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Some South Dakota farmers are unhappy with industrial ag getting conservation funds; Texas judge allows abortion in Cox case; Native tribes express concern over Nevada's clean energy projects.

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The Colorado Supreme Court weighs barring Trump from office, Georgia Republicans may be defying a federal judge with a Congressional map splitting a Black majority district and fake electors in Wisconsin finally agree Biden won there in 2020.

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Texas welcomes more visitors near Big Bend but locals worry the water won't last, those dependent on Colorado's Dolores River fear the same but have found common ground solutions, and a new film highlights historical healthcare challenges in rural Appalachia.

New Yorkers worry about effects of government shutdown

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Thursday, September 28, 2023   

New Yorkers are preparing for an impending government shutdown.

State officials are worried about how it could impact the work state agencies have been doing for migrants. Meanwhile, residents are concerned about how a shutdown could affect federal benefits they receive.

Make the Road Action held a press conference this week urging U.S. Rep. Anthony D'Esposito - R-Island Park - to stand up to hard-right Republicans taking budget negotiations hostage.

Angel Reyes Rivas, Long Island organizing coordinator with Make the Road Action, said a shutdown would be financially disruptive for New Yorkers.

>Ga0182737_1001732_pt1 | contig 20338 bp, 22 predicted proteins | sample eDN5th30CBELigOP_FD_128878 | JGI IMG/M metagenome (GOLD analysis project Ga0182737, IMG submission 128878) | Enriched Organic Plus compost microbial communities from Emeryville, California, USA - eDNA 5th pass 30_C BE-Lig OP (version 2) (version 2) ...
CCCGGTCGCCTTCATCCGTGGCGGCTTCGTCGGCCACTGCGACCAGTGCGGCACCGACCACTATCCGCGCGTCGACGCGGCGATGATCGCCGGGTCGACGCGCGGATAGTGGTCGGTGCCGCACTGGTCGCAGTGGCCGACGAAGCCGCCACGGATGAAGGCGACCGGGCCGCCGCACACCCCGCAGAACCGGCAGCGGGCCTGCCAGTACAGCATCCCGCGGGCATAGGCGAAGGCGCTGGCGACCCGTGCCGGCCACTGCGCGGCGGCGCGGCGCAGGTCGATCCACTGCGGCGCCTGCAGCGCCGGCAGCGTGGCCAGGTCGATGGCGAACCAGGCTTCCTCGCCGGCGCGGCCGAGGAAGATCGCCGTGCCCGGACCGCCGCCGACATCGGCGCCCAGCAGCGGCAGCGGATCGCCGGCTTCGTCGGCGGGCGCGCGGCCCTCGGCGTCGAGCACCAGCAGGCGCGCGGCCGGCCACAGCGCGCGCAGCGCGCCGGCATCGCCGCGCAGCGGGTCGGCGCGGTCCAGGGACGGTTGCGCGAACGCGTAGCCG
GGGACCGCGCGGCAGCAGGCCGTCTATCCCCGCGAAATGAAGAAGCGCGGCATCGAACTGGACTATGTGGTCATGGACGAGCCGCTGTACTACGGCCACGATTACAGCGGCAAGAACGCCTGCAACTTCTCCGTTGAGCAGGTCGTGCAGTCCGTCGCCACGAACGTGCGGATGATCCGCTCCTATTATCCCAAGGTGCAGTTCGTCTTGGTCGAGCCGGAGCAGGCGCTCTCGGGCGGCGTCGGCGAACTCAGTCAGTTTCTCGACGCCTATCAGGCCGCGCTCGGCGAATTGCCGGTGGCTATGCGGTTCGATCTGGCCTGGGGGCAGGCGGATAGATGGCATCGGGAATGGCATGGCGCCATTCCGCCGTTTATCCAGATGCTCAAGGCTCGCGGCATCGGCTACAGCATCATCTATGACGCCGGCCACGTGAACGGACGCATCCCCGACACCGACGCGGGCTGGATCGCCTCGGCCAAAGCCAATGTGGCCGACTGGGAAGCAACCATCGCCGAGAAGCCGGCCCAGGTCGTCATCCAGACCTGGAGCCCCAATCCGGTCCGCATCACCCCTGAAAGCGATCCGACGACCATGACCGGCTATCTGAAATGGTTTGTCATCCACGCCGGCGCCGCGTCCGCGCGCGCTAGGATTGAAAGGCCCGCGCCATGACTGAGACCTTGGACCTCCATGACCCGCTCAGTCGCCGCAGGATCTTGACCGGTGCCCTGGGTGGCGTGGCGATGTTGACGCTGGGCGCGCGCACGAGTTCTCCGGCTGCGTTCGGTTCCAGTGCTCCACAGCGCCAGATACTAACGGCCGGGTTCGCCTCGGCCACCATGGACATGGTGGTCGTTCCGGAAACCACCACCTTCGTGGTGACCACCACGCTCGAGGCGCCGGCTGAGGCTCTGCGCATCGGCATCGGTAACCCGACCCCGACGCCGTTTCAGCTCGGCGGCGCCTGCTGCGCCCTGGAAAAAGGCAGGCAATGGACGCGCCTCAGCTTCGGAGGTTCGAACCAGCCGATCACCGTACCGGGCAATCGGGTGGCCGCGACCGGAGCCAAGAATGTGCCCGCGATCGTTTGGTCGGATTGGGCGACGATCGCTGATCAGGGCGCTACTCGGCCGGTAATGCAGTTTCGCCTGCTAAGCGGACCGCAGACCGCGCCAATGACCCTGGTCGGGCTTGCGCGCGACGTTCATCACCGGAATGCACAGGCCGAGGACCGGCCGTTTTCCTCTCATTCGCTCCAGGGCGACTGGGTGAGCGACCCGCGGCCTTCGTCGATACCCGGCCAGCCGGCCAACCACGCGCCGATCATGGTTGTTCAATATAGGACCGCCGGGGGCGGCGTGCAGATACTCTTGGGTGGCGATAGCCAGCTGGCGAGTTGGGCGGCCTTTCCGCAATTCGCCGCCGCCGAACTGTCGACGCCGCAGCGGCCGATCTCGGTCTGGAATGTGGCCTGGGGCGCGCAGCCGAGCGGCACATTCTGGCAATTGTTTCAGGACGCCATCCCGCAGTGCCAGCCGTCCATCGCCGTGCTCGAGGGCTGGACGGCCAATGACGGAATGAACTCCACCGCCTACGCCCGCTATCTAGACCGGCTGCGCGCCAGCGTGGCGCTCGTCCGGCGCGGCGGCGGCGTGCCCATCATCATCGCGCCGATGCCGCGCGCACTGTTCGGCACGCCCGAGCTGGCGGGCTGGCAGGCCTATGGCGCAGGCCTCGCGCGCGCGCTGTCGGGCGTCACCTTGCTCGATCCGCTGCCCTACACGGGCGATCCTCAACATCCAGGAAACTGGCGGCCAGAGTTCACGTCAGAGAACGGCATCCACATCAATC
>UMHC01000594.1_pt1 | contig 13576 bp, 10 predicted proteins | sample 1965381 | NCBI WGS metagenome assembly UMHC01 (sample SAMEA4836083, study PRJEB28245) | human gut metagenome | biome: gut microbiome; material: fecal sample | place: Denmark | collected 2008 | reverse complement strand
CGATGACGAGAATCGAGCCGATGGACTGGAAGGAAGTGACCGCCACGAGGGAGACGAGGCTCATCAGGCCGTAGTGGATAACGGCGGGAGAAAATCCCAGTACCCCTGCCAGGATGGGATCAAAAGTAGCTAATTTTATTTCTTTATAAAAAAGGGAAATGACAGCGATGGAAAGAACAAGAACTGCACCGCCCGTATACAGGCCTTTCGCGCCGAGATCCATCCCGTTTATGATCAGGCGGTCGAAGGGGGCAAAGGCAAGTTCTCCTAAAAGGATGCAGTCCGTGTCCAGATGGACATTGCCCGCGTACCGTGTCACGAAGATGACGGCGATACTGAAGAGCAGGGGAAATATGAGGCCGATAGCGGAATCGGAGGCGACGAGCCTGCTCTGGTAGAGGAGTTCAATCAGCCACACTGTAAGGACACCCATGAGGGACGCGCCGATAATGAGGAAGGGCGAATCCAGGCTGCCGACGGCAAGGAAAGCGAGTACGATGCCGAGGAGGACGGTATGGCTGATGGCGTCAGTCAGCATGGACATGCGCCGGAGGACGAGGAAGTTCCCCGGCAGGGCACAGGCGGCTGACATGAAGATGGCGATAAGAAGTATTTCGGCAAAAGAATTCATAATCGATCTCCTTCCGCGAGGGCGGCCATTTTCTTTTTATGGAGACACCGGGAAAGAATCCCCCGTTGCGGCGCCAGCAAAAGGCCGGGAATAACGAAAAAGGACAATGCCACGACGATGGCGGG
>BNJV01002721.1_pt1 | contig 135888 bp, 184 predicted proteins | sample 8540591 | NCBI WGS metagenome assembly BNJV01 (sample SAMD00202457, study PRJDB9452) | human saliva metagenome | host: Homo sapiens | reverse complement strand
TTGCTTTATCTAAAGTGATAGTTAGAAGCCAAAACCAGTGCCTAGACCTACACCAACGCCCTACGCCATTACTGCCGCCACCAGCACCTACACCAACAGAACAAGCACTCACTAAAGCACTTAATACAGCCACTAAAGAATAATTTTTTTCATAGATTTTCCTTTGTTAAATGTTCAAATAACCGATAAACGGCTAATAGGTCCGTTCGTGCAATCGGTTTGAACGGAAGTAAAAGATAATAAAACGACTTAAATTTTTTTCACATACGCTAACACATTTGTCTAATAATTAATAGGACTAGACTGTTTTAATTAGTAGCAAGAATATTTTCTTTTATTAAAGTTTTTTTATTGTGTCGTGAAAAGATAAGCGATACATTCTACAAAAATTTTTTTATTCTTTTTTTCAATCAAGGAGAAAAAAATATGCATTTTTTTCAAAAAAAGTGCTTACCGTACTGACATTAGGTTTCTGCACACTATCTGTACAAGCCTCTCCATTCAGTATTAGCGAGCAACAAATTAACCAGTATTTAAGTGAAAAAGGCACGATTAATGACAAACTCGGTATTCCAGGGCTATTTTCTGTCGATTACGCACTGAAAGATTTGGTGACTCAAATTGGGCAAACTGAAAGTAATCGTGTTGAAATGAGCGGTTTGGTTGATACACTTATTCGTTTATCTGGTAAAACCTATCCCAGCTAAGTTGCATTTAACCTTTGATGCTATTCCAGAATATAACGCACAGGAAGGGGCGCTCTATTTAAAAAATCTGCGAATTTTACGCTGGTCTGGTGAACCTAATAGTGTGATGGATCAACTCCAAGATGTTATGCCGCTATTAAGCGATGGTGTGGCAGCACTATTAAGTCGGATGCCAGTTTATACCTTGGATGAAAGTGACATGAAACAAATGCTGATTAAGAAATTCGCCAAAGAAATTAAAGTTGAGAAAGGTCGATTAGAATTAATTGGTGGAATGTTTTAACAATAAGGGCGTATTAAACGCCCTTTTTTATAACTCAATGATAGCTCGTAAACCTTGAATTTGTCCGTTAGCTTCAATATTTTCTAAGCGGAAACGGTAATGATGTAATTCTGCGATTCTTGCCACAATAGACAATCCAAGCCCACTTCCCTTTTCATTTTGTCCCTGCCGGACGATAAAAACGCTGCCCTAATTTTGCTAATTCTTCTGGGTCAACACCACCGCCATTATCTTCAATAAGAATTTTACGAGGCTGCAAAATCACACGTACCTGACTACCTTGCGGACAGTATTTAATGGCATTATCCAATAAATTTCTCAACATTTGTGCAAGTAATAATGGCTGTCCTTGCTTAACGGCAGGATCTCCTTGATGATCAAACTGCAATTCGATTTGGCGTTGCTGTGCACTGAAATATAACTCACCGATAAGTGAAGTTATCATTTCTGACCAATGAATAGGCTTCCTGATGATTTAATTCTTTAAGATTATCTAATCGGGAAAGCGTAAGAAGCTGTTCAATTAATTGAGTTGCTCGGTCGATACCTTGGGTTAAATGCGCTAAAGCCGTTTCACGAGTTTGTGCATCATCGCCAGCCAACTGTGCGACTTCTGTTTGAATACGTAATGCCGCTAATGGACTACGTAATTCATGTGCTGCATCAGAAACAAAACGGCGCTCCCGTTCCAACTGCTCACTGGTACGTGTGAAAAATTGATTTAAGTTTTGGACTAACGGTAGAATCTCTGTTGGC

"For Social Security and Medicare, the checks are sent out, but benefit verification as well as card issuance would cease," said Reyes Rivas. "Also, SNAP, that many low-income families use on Long Island also would, the ability to send out food stamp benefits could be affected by the shutdown."

The Center on Budget Policy and Priorities finds almost 3 million New Yorkers received SNAP benefits in 2022.

Earlier this week, Gov. Kathy Hochul implored members of Congress to avert a shutdown - noting that among the many other problems it would pose, New York's 51,000 federal employees would be out of work.

The Senate passed a measure to fund the government until November 17, though House Speaker Kevin McCarthy has said he will not take the measure up as it is.

Reyes Rivas said any kind of budget must be bipartisan and based on what constituents want.

"A solution would be for the people, being Democrat or being Republican, that really care about these communities and understanding the importance of these benefits to pass something, right?" said Reyes Rivas. "There's a government shutdown, it's unacceptable."

The Senate's budget bill would have provided around $6 billion for Ukraine war efforts and another $6 billion for disaster relief in the wake of recent floods, and wildfires in the U.S.



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